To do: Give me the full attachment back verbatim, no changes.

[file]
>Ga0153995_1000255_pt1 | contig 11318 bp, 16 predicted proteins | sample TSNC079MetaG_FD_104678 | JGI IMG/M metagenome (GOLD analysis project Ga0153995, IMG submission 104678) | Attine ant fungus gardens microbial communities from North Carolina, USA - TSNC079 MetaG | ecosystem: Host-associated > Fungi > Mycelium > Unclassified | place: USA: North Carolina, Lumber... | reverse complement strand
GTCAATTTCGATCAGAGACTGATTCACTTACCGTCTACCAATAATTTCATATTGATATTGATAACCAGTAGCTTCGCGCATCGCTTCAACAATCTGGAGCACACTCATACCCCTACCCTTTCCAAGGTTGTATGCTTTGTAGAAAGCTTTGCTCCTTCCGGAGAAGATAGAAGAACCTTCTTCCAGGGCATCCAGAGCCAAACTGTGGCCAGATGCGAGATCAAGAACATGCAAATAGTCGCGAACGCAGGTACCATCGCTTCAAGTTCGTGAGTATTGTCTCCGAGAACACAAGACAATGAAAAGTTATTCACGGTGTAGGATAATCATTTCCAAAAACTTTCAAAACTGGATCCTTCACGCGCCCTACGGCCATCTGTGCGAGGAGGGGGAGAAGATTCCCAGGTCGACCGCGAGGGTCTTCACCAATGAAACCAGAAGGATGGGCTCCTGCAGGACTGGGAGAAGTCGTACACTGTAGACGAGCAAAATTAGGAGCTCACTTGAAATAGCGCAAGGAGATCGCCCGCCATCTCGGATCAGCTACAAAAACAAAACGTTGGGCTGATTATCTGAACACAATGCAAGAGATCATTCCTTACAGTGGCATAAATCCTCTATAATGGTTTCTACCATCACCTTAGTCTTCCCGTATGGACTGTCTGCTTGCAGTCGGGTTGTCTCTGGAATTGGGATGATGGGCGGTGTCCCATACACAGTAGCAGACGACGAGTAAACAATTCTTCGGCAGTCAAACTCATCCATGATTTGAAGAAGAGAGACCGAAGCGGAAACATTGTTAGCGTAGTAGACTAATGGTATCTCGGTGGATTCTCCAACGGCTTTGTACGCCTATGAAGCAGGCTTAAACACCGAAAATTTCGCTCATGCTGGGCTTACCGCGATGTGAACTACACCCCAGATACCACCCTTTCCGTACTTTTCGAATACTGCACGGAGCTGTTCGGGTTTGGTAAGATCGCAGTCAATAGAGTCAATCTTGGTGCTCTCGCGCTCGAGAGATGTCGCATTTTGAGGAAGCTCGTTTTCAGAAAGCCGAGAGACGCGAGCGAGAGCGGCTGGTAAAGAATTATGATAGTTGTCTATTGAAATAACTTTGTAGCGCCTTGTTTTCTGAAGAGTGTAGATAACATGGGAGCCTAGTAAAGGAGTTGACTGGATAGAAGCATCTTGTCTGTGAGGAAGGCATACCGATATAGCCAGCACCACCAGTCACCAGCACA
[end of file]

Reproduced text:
>Ga0153995_1000255_pt1 | contig 11318 bp, 16 predicted proteins | sample TSNC079MetaG_FD_104678 | JGI IMG/M metagenome (GOLD analysis project Ga0153995, IMG submission 104678) | Attine ant fungus gardens microbial communities from North Carolina, USA - TSNC079 MetaG | ecosystem: Host-associated > Fungi > Mycelium > Unclassified | place: USA: North Carolina, Lumber... | reverse complement strand
GTCAATTTCGATCAGAGACTGATTCACTTACCGTCTACCAATAATTTCATATTGATATTGATAACCAGTAGCTTCGCGCATCGCTTCAACAATCTGGAGCACACTCATACCCCTACCCTTTCCAAGGTTGTATGCTTTGTAGAAAGCTTTGCTCCTTCCGGAGAAGATAGAAGAACCTTCTTCCAGGGCATCCAGAGCCAAACTGTGGCCAGATGCGAGATCAAGAACATGCAAATAGTCGCGAACGCAGGTACCATCGCTTCAAGTTCGTGAGTATTGTCTCCGAGAACACAAGACAATGAAAAGTTATTCACGGTGTAGGATAATCATTTCCAAAAACTTTCAAAACTGGATCCTTCACGCGCCCTACGGCCATCTGTGCGAGGAGGGGGAGAAGATTCCCAGGTCGACCGCGAGGGTCTTCACCAATGAAACCAGAAGGATGGGCTCCTGCAGGACTGGGAGAAGTCGTACACTGTAGACGAGCAAAATTAGGAGCTCACTTGAAATAGCGCAAGGAGATCGCCCGCCATCTCGGATCAGCTACAAAAACAAAACGTTGGGCTGATTATCTGAACACAATGCAAGAGATCATTCCTTACAGTGGCATAAATCCTCTATAATGGTTTCTACCATCACCTTAGTCTTCCCGTATGGACTGTCTGCTTGCAGTCGGGTTGTCTCTGGAATTGGGATGATGGGCGGTGTCCCATACACAGTAGCAGACGACGAGTAAACAATTCTTCGGCAGTCAAACTCATCCATGATTTGAAGAAGAGAGACCGAAGCGGAAACATTGTTAGCGTAGTAGACTAATGGTATCTCGGTGGATTCTCCAACGGCTTTGTACGCCTATGAAGCAGGCTTAAACACCGAAAATTTCGCTCATGCTGGGCTTACCGCGATGTGAACTACACCCCAGATACCACCCTTTCCGTACTTTTCGAATACTGCACGGAGCTGTTCGGGTTTGGTAAGATCGCAGTCAATAGAGTCAATCTTGGTGCTCTCGCGCTCGAGAGATGTCGCATTTTGAGGAAGCTCGTTTTCAGAAAGCCGAGAGACGCGAGCGAGAGCGGCTGGTAAAGAATTATGATAGTTGTCTATTGAAATAACTTTGTAGCGCCTTGTTTTCTGAAGAGTGTAGATAACATGGGAGCCTAGTAAAGGAGTTGACTGGATAGAAGCATCTTGTCTGTGAGGAAGGCATACCGATATAGCCAGCACCACCAGTCACCAGCACA